Now, after looking at anything famous—or that other people might look at much longer—after a minute or two, one of us will say this.

Page 16
Backstory
There are 2 things about this one:

1) A high percentage of the time that Bob sees himself in a picture, he’ll note that he still has that shirt or those shorts, or whatever.

2) Whenever we see someone wearing some piece of clothing with a camouflage pattern, we’ll pretend like we can’t see it.

Page 17
Backstory
Once or twice before COVID, Bob cut my hair, and it was fine, but I preferred to go to Great Clips (with my $9.99 coupon) to get it cut. Well, since March, he’s been cutting it all the time at home.

He has an old clipper set, and he seems to enjoy doing it, in spite of my trepidation and being kind-of particular about my coif.

Page 18
Backstory
2 things in this one, too:

1) Every once in a while, Bob will (knowingly) go on and on, further refining details about something like Hank Kimball used to do on Green Acres, a 1965-1971 sitcom of which we own all 170 episodes.

2) And sometimes when either one of us has been talking for a while, particularly when the other has started to leave the room, or is already in the other room, we’ll yell, “Are you still talking?”

Page 19
Backstory
This alludes to something that happened before we were married, but we refer to it often, because it was so funny at the time—and this anniversary salute wouldn’t be complete without Frances & Vincent being in it.

We drove up to Battle Creek so I could meet a lot of Bob’s family. On the last night, we’d gone to bed at about 8:30, because we wanted to get up very early (like 4 a.m.) and get on the road. But, I woke up at about 11:30 and couldn’t go back to sleep.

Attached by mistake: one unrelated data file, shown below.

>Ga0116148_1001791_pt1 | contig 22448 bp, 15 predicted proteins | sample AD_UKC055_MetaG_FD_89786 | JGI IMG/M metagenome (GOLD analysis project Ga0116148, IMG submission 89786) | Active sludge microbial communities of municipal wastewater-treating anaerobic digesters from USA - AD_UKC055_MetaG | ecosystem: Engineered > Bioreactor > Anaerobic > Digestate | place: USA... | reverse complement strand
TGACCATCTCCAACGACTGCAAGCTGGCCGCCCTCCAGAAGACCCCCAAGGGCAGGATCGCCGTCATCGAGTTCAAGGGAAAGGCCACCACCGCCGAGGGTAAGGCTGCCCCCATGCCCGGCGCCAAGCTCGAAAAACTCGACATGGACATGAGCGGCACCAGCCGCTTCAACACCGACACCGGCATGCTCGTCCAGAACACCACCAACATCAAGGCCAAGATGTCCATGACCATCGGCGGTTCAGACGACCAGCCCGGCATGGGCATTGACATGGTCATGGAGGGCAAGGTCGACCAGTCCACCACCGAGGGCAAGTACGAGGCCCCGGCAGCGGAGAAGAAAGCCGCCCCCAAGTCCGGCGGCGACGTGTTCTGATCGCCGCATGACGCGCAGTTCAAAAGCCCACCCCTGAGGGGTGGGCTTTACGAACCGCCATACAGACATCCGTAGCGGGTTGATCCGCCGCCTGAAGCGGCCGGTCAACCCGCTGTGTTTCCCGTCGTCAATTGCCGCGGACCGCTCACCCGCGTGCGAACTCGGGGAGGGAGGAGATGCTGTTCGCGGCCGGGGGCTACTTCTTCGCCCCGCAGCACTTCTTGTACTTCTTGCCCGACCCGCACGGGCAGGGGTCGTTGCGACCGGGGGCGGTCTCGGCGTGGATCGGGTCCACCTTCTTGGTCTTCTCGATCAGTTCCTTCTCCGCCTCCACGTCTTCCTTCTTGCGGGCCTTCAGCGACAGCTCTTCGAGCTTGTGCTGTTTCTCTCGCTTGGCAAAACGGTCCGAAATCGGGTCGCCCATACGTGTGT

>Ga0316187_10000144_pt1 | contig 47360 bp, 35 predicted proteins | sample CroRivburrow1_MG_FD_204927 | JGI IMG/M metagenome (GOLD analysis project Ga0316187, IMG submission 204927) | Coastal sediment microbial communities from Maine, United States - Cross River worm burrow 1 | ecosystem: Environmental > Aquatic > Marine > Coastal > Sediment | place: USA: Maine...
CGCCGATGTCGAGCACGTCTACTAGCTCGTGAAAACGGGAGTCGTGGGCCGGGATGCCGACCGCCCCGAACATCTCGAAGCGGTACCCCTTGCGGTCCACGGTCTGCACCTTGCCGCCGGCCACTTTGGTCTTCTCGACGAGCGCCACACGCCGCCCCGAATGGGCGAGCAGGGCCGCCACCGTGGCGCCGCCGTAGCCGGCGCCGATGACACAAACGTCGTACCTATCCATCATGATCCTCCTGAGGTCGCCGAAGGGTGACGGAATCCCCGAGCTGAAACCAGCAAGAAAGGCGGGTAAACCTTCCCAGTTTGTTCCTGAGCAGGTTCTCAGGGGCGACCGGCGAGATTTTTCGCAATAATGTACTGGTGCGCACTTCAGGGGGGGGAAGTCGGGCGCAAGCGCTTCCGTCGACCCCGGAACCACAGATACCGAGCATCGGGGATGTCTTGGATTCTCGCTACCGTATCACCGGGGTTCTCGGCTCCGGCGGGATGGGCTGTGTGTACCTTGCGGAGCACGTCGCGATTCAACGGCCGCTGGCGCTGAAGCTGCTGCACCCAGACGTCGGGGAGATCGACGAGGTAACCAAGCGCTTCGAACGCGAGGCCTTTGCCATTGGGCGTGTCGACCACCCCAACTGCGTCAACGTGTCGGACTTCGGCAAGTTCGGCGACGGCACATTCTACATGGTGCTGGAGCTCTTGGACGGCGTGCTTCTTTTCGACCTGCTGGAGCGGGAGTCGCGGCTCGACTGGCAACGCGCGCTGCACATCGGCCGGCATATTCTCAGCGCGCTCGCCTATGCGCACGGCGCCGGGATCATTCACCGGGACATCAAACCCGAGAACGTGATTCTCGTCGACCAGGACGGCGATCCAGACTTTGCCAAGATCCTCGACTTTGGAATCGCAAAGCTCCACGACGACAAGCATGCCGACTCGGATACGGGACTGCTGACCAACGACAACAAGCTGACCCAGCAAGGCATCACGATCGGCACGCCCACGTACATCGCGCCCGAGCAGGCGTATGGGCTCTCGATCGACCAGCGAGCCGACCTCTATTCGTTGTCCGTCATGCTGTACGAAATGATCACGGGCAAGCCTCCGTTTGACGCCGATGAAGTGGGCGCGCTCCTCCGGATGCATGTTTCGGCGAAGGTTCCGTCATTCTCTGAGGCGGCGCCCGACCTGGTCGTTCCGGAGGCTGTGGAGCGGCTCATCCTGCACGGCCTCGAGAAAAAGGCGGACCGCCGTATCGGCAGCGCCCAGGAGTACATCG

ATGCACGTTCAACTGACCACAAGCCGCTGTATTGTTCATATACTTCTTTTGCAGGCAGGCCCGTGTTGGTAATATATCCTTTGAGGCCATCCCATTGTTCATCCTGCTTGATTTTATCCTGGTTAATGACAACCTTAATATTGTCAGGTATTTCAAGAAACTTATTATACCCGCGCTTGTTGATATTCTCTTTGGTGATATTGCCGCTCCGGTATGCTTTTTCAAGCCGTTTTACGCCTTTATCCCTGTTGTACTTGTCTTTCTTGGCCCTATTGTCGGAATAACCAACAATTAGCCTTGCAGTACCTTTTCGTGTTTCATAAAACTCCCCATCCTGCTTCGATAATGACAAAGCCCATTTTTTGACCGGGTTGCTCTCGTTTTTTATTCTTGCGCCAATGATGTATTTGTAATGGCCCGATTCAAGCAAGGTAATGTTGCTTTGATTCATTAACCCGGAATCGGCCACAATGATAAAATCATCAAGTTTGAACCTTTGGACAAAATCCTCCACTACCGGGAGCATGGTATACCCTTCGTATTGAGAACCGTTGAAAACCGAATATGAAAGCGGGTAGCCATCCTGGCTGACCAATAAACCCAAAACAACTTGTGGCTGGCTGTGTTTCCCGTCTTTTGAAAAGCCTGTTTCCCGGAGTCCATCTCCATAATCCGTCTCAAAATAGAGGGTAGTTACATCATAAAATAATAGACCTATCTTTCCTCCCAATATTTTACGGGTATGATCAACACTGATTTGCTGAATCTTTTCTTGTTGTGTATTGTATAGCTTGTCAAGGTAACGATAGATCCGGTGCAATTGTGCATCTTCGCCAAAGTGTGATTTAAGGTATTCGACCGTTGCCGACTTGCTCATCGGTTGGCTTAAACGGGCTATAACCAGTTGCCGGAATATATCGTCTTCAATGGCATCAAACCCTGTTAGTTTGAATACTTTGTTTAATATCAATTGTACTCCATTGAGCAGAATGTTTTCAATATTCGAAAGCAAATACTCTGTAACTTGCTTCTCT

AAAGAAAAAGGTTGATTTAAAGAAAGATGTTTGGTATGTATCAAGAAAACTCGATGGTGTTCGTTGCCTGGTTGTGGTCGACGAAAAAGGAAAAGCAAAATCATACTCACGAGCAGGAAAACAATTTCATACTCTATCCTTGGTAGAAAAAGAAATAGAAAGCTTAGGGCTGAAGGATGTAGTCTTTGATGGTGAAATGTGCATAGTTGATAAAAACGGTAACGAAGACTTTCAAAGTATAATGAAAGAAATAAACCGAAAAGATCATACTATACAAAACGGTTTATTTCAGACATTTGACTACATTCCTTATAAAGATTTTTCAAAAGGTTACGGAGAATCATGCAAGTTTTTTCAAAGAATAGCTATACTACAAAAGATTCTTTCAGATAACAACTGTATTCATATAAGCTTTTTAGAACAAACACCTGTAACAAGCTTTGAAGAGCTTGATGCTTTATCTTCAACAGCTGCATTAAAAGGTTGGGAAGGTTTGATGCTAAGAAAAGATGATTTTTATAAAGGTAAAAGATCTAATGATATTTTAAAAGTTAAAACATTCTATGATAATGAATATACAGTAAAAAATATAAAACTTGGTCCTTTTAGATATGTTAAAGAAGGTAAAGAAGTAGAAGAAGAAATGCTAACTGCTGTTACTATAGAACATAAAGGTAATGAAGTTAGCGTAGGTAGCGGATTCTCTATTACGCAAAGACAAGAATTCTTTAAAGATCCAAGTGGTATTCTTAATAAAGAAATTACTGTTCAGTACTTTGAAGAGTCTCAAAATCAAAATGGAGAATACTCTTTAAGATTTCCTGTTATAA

I whispered over to Bob to see if he was also awake, and he was, so we got up and left right then for our 12-hour drive back to Raleigh.

Page 20
Backstory
Whenever anyone says (and people say it a lot):

“Can you believe it’s been [x] years since…,”

we always say, “Was it [x-1] years last year?”

Because if it was, then we can believe it’s [x] years this year, because that’s how years work!


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Our month on Cape Cod—day 30

~Sunday~ And our month-long Cape Cod adventure—working really remotely—comes to an end. It was a nice change of pace, with seeing friends and family the highlight, and we’re thrilled to be heading back to our home—with all of its creature comforts—that we love.

We left Eastham, MA at 7 a.m. and pulled into our driveway in Raleigh, NC at 8 p.m. It’s a long time for two gentlemen of a certain age to sit in a car, but we persevered and were lucky with the traffic and the weather.

The timer on our car tripmeter seems to be off an hour, just like it was on the way up. It was almost 13 hours to the minute door to door. We stopped for about a half hour in total, so total drive time was 12 1/2 hours.